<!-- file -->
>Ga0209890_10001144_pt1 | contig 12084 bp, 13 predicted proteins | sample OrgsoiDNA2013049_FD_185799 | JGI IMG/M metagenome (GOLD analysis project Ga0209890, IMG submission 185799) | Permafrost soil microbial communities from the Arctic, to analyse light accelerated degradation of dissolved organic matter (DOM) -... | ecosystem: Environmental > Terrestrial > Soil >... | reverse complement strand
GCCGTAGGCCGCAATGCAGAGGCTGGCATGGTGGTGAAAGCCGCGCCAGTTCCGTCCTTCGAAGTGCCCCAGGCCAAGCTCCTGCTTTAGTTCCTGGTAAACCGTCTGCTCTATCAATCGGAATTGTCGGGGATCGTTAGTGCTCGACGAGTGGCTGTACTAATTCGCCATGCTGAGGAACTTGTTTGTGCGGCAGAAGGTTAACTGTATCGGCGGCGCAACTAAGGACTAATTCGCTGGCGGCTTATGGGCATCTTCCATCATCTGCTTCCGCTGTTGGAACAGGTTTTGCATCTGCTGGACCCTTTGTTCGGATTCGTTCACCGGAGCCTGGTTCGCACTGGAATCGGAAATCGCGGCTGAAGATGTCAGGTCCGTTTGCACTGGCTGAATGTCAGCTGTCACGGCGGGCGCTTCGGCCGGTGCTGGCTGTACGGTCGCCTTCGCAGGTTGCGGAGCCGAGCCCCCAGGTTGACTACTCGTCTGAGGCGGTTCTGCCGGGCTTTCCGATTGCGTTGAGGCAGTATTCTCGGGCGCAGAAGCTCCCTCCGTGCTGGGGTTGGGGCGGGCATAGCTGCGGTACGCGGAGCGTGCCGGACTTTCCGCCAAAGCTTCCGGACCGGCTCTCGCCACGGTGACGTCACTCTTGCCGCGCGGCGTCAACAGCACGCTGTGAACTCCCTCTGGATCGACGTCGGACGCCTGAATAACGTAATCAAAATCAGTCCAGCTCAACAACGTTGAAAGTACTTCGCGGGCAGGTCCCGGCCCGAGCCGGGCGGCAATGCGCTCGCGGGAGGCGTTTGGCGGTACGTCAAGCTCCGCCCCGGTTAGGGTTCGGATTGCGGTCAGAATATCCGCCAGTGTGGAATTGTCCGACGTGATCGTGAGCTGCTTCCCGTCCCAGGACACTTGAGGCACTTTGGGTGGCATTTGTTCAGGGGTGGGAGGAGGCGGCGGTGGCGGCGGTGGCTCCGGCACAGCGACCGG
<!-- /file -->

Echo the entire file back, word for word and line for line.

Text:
>Ga0209890_10001144_pt1 | contig 12084 bp, 13 predicted proteins | sample OrgsoiDNA2013049_FD_185799 | JGI IMG/M metagenome (GOLD analysis project Ga0209890, IMG submission 185799) | Permafrost soil microbial communities from the Arctic, to analyse light accelerated degradation of dissolved organic matter (DOM) -... | ecosystem: Environmental > Terrestrial > Soil >... | reverse complement strand
GCCGTAGGCCGCAATGCAGAGGCTGGCATGGTGGTGAAAGCCGCGCCAGTTCCGTCCTTCGAAGTGCCCCAGGCCAAGCTCCTGCTTTAGTTCCTGGTAAACCGTCTGCTCTATCAATCGGAATTGTCGGGGATCGTTAGTGCTCGACGAGTGGCTGTACTAATTCGCCATGCTGAGGAACTTGTTTGTGCGGCAGAAGGTTAACTGTATCGGCGGCGCAACTAAGGACTAATTCGCTGGCGGCTTATGGGCATCTTCCATCATCTGCTTCCGCTGTTGGAACAGGTTTTGCATCTGCTGGACCCTTTGTTCGGATTCGTTCACCGGAGCCTGGTTCGCACTGGAATCGGAAATCGCGGCTGAAGATGTCAGGTCCGTTTGCACTGGCTGAATGTCAGCTGTCACGGCGGGCGCTTCGGCCGGTGCTGGCTGTACGGTCGCCTTCGCAGGTTGCGGAGCCGAGCCCCCAGGTTGACTACTCGTCTGAGGCGGTTCTGCCGGGCTTTCCGATTGCGTTGAGGCAGTATTCTCGGGCGCAGAAGCTCCCTCCGTGCTGGGGTTGGGGCGGGCATAGCTGCGGTACGCGGAGCGTGCCGGACTTTCCGCCAAAGCTTCCGGACCGGCTCTCGCCACGGTGACGTCACTCTTGCCGCGCGGCGTCAACAGCACGCTGTGAACTCCCTCTGGATCGACGTCGGACGCCTGAATAACGTAATCAAAATCAGTCCAGCTCAACAACGTTGAAAGTACTTCGCGGGCAGGTCCCGGCCCGAGCCGGGCGGCAATGCGCTCGCGGGAGGCGTTTGGCGGTACGTCAAGCTCCGCCCCGGTTAGGGTTCGGATTGCGGTCAGAATATCCGCCAGTGTGGAATTGTCCGACGTGATCGTGAGCTGCTTCCCGTCCCAGGACACTTGAGGCACTTTGGGTGGCATTTGTTCAGGGGTGGGAGGAGGCGGCGGTGGCGGCGGTGGCTCCGGCACAGCGACCGG